“He will do and say anything that supports his radical socialist agenda.” - Sen. David Perdue on Jon Ossoff in Savannah debate on Oct. 28, 2020
What we found:
All political parties have their playbooks, and a well-worn page in the Republican one suggests hammering Democrats and their policies with the “socialist” label.
This is Democrat Jon Ossoff’s second run for Congress and the second time he is being tagged as a socialist while visions of House Speaker Nancy Pelosi, Senate Minority Leader Chuck Schumer, and Vermont Sen. Bernie Sanders dance in ad-watchers heads. (The claim was made previously in 2017, when Ossoff ran for Tom Price’s 6th District U.S. House seat and lost to Karen Handel. President Donald Trump also made a similar claim this year against former Vice President Joe Biden and his running mate, Kamala Harris.)
Credit: The Atlanta Journal-Constitution
Credit: The Atlanta Journal-Constitution
But in Georgia’s under-the-microscope U.S. Senate race that’s now headed to a January runoff, was Republican incumbent David Perdue correct last month in Savannah — and multiple times before and since — when he said his opponent “will do and say anything that supports his radical socialist agenda?”
Socialism is “any of various economic and political theories advocating collective or governmental ownership and administration of the means of production and distribution of goods,” according to the Merriam-Webster dictionary.
The label can be applied to Social Security and Medicare, programs popular with both major political parties and many Americans. It also can be used to describe the Clean Air and Water acts, even farm subsidies and small business loans, said Chris Grant, chairman of the political science department at Mercer University in Macon.
“Essentially, any time the ‘public sector’ is at work, it would fit under some definition of socialism,” he said.
In campaign appearances and political ads, Perdue often cites positions on issues, such as immigration and and government-run health care, that he says reveal socialist leanings. His campaign points to endorsements of Ossoff by Sanders and the progressive group Democracy for America.
Sanders, a self-described “democratic progressive,” and Democracy for America endorsed Ossoff in 2017. But neither endorsement referenced Ossoff’s views on the issues.
Democracy for America cited Ossoff’s background as an investigative filmmaker and congressional aide, while Sanders praised his “energy and grassroots activism” and said his election would help Democrats regain the House. Sanders saw some blowback from Democrats on his endorsement after saying he didn’t really know much about Ossoff or his political leanings.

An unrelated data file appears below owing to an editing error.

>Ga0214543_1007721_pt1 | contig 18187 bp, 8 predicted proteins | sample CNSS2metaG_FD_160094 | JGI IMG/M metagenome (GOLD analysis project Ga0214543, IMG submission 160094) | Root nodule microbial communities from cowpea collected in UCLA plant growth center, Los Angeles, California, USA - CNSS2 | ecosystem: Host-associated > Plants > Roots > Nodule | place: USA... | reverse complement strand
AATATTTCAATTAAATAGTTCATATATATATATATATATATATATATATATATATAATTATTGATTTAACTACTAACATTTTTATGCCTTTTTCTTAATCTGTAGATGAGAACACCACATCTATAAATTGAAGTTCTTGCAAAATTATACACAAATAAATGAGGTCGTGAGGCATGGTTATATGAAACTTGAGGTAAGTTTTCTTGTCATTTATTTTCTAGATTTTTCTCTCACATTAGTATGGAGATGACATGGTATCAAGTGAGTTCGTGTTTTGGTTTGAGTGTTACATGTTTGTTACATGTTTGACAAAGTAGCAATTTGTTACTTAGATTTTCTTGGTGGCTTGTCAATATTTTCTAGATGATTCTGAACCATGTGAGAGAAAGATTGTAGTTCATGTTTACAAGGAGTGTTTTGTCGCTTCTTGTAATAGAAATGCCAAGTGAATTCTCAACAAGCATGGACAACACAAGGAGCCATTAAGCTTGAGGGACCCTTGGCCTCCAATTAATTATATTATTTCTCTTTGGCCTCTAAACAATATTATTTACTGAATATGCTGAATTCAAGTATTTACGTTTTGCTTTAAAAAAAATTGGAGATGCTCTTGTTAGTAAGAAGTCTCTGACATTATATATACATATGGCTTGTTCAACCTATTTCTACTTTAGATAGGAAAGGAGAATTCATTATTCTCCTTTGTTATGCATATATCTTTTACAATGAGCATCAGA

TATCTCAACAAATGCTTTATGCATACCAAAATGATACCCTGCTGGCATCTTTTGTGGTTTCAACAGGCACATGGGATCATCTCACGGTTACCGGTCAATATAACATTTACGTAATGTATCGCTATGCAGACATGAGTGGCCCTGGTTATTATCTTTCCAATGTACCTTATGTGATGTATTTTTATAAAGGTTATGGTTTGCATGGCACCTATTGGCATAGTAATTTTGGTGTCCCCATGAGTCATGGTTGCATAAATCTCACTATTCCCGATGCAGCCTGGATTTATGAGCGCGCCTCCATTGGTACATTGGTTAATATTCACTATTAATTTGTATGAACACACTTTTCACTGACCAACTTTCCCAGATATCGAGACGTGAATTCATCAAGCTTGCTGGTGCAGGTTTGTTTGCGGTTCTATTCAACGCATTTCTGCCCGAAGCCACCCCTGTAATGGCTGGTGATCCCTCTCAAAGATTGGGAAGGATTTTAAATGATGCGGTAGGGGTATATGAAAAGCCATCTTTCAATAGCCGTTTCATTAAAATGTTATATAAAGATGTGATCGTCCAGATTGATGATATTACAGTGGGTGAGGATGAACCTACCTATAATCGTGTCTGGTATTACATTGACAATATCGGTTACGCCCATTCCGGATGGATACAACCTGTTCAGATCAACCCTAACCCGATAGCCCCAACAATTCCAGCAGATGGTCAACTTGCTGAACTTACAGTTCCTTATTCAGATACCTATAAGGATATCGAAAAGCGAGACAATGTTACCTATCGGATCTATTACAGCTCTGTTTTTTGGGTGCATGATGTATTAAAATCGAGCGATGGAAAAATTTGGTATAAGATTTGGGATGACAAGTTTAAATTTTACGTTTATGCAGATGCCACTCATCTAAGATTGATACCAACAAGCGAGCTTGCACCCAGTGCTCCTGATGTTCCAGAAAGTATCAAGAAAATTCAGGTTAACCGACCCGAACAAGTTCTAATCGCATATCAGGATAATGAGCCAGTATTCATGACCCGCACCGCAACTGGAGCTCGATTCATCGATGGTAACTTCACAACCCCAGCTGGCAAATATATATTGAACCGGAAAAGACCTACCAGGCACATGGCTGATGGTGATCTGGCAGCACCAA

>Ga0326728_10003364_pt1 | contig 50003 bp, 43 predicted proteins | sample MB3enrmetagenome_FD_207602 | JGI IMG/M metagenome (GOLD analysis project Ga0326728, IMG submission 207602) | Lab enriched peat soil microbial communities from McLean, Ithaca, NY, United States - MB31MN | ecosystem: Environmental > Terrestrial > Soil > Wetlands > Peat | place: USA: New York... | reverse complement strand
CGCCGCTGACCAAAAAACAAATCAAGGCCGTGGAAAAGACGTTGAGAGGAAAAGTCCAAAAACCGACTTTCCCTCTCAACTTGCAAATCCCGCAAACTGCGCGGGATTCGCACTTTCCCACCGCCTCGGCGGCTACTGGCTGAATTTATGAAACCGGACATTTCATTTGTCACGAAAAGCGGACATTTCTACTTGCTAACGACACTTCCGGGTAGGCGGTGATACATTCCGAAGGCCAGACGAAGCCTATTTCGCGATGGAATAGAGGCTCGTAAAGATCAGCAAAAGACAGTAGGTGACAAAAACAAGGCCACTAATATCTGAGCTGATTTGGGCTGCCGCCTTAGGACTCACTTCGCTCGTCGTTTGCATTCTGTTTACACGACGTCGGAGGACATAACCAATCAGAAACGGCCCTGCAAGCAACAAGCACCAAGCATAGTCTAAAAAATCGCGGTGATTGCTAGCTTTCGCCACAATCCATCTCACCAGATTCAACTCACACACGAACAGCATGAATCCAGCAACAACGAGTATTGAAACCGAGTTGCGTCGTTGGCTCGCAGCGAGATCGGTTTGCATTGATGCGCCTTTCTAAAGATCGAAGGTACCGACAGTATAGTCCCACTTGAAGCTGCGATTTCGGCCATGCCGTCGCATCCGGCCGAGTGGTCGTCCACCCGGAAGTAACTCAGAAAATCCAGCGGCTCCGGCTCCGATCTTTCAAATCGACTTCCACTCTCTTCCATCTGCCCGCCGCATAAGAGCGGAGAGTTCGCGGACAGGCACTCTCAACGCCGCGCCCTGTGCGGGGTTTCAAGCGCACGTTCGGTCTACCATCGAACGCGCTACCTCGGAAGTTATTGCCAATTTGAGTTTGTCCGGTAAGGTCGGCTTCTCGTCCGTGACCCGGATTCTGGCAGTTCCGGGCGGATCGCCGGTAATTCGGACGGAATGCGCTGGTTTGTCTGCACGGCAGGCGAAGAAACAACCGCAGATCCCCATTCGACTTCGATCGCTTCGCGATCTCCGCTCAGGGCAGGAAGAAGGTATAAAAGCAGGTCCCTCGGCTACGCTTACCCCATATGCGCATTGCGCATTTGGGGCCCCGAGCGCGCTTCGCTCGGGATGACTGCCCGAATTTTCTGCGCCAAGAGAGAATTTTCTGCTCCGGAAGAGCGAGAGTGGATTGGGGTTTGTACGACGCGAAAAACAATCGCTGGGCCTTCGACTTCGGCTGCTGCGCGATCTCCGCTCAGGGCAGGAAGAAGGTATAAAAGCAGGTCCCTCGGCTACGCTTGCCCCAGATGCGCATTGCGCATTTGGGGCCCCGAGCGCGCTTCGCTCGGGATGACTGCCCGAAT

“Some Democrats are progressives, some are not,” Sanders said in 2017. He has endorsed Ossoff.
So do Ossoff’s stances reflect a radical socialist agenda?
Experts consulted say, “No.”
Carl Cavalli, professor of political science at the University of North Georgia in Dahlonega, said, that while the term radical is “an eye-of-the-beholder kind of thing,” the policy changes that Ossoff appears to support are not as extensive as many in his party would like.”
For example, on health care reform, Ossoff appears to favor universal health insurance coverage and makes the distinction between that and a single-payer system or a government-run system, Cavalli said.
“This puts him in a more moderate position than some progressive Democrats or true socialists,” he said.
Mercer’s Grant concurred, saying: “None of [Ossoff’s] agenda items seem radical to me.”
They are “definitely not as conservative as the current Republican pursuits but far from anything resembling radical socialism in any comparative political system,” he said.
The Perdue camp has made other misrepresentations about Ossoff, including claiming he was endorsed in 2017 by the Communist Party USA, something the party leadership says never happened.
Sen. Kelly Loeffer is also claiming her Democrat opponent, The Rev. Raphael Warnock, is a “champion of the far-left’s socialist agenda.” Warnock’s campaign says his views are within the political mainstream, the Associated Press reported.
Socialism has a negative connotation in many circles. It’s believed to have cost Joe Biden the win this month in Miami-Dade, and thus Florida, where Trump and the GOP are said to have played to deep-rooted fears in the Cuban and Latin American communities that Democrats lean socialist or communist.
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